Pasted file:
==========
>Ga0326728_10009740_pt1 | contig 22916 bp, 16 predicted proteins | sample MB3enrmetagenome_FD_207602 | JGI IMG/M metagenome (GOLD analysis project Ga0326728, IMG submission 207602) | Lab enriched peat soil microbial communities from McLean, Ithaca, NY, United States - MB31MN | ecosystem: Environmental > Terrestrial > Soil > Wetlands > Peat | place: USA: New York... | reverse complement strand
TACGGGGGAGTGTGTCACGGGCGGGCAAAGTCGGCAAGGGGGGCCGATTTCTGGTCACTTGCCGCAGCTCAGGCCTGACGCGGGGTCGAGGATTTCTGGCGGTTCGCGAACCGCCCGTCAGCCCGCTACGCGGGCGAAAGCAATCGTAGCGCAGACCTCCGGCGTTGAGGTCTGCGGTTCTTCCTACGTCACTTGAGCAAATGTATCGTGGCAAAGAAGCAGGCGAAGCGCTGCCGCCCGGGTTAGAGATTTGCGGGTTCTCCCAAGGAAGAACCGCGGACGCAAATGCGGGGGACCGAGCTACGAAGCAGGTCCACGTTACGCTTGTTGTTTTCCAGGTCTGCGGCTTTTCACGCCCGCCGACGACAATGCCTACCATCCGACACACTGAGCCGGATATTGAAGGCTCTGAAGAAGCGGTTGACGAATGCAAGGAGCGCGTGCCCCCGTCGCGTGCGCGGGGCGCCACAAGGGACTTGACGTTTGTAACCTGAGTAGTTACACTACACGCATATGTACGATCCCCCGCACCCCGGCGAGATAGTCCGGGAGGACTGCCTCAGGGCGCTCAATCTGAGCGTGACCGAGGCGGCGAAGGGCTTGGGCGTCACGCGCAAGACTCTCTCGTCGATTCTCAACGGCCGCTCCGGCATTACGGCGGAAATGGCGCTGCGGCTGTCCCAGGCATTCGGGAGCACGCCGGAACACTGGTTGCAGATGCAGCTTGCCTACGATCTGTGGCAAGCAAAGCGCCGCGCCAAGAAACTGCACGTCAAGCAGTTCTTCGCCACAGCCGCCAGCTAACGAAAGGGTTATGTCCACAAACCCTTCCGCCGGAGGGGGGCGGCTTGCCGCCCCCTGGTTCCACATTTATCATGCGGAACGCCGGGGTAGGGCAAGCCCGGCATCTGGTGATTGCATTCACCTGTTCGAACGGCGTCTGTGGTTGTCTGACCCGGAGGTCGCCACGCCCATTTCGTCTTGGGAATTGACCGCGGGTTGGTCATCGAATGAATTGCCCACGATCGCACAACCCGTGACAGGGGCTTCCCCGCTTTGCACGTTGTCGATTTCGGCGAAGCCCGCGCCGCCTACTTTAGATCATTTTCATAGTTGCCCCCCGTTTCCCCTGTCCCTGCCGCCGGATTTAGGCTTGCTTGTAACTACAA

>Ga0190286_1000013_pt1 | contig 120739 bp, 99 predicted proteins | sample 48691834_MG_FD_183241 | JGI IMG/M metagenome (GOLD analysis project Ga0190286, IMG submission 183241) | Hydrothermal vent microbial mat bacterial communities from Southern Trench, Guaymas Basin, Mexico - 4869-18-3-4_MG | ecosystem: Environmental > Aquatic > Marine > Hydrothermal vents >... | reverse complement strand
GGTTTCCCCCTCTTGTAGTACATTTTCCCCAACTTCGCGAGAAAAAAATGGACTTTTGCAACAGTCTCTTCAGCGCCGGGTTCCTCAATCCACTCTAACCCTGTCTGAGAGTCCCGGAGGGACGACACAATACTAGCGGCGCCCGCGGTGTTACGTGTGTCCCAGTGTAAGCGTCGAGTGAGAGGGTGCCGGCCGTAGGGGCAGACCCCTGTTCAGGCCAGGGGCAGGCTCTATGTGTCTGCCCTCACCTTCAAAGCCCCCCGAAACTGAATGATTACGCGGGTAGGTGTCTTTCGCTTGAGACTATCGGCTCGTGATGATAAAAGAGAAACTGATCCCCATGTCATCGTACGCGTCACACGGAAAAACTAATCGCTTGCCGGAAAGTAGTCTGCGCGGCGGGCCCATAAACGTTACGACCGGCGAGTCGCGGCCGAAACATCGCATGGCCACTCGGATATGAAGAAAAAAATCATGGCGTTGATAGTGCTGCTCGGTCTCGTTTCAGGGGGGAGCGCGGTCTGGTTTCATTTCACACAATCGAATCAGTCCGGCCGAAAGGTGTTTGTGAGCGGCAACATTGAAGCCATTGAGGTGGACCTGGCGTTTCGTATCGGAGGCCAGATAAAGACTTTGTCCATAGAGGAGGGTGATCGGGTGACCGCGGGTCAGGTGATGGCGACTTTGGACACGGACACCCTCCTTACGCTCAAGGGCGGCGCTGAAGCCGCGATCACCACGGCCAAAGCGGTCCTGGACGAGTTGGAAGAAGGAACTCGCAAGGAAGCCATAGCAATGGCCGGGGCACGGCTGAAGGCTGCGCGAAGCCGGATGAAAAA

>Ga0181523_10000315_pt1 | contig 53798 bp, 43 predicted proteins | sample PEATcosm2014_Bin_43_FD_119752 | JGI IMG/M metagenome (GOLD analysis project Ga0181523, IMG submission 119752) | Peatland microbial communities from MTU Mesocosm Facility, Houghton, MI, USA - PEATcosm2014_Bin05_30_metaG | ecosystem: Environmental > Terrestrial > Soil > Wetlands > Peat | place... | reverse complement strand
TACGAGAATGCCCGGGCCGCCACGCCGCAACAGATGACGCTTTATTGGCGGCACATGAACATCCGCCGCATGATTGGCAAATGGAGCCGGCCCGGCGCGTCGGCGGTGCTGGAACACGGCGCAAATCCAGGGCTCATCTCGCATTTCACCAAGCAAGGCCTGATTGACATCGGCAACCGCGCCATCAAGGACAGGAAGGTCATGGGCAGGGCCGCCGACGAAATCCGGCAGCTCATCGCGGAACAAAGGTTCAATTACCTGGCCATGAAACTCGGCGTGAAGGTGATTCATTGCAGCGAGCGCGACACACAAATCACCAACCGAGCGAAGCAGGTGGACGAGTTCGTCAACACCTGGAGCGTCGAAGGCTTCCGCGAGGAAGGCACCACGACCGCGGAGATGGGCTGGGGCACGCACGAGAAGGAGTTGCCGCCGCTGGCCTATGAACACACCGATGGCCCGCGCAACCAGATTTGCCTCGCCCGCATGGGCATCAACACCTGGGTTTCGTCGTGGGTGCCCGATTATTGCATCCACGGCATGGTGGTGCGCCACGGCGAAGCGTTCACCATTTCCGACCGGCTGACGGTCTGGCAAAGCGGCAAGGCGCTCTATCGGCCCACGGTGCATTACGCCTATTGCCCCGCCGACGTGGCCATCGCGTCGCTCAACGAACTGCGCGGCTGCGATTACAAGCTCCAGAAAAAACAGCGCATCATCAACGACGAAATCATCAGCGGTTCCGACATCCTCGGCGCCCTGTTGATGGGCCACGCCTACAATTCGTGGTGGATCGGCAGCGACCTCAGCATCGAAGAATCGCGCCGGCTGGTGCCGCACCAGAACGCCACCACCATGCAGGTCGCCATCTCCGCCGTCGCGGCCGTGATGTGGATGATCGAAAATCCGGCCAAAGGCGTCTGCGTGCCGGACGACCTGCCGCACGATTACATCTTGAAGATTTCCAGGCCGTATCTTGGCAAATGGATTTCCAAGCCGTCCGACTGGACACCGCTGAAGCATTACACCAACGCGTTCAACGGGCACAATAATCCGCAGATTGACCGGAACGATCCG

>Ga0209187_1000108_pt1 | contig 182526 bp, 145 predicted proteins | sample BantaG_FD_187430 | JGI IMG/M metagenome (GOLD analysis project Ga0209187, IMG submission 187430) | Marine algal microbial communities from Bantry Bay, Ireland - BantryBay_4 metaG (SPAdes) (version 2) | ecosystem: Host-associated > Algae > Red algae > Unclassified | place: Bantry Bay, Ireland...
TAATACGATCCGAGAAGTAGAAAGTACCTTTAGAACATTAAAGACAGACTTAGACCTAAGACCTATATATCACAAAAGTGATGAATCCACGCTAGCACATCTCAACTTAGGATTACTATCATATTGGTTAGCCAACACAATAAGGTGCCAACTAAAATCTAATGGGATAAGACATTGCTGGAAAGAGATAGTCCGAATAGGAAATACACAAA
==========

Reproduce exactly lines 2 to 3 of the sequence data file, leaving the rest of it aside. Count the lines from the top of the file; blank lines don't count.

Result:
TACGGGGGAGTGTGTCACGGGCGGGCAAAGTCGGCAAGGGGGGCCGATTTCTGGTCACTTGCCGCAGCTCAGGCCTGACGCGGGGTCGAGGATTTCTGGCGGTTCGCGAACCGCCCGTCAGCCCGCTACGCGGGCGAAAGCAATCGTAGCGCAGACCTCCGGCGTTGAGGTCTGCGGTTCTTCCTACGTCACTTGAGCAAATGTATCGTGGCAAAGAAGCAGGCGAAGCGCTGCCGCCCGGGTTAGAGATTTGCGGGTTCTCCCAAGGAAGAACCGCGGACGCAAATGCGGGGGACCGAGCTACGAAGCAGGTCCACGTTACGCTTGTTGTTTTCCAGGTCTGCGGCTTTTCACGCCCGCCGACGACAATGCCTACCATCCGACACACTGAGCCGGATATTGAAGGCTCTGAAGAAGCGGTTGACGAATGCAAGGAGCGCGTGCCCCCGTCGCGTGCGCGGGGCGCCACAAGGGACTTGACGTTTGTAACCTGAGTAGTTACACTACACGCATATGTACGATCCCCCGCACCCCGGCGAGATAGTCCGGGAGGACTGCCTCAGGGCGCTCAATCTGAGCGTGACCGAGGCGGCGAAGGGCTTGGGCGTCACGCGCAAGACTCTCTCGTCGATTCTCAACGGCCGCTCCGGCATTACGGCGGAAATGGCGCTGCGGCTGTCCCAGGCATTCGGGAGCACGCCGGAACACTGGTTGCAGATGCAGCTTGCCTACGATCTGTGGCAAGCAAAGCGCCGCGCCAAGAAACTGCACGTCAAGCAGTTCTTCGCCACAGCCGCCAGCTAACGAAAGGGTTATGTCCACAAACCCTTCCGCCGGAGGGGGGCGGCTTGCCGCCCCCTGGTTCCACATTTATCATGCGGAACGCCGGGGTAGGGCAAGCCCGGCATCTGGTGATTGCATTCACCTGTTCGAACGGCGTCTGTGGTTGTCTGACCCGGAGGTCGCCACGCCCATTTCGTCTTGGGAATTGACCGCGGGTTGGTCATCGAATGAATTGCCCACGATCGCACAACCCGTGACAGGGGCTTCCCCGCTTTGCACGTTGTCGATTTCGGCGAAGCCCGCGCCGCCTACTTTAGATCATTTTCATAGTTGCCCCCCGTTTCCCCTGTCCCTGCCGCCGGATTTAGGCTTGCTTGTAACTACAA

>Ga0190286_1000013_pt1 | contig 120739 bp, 99 predicted proteins | sample 48691834_MG_FD_183241 | JGI IMG/M metagenome (GOLD analysis project Ga0190286, IMG submission 183241) | Hydrothermal vent microbial mat bacterial communities from Southern Trench, Guaymas Basin, Mexico - 4869-18-3-4_MG | ecosystem: Environmental > Aquatic > Marine > Hydrothermal vents >... | reverse complement strand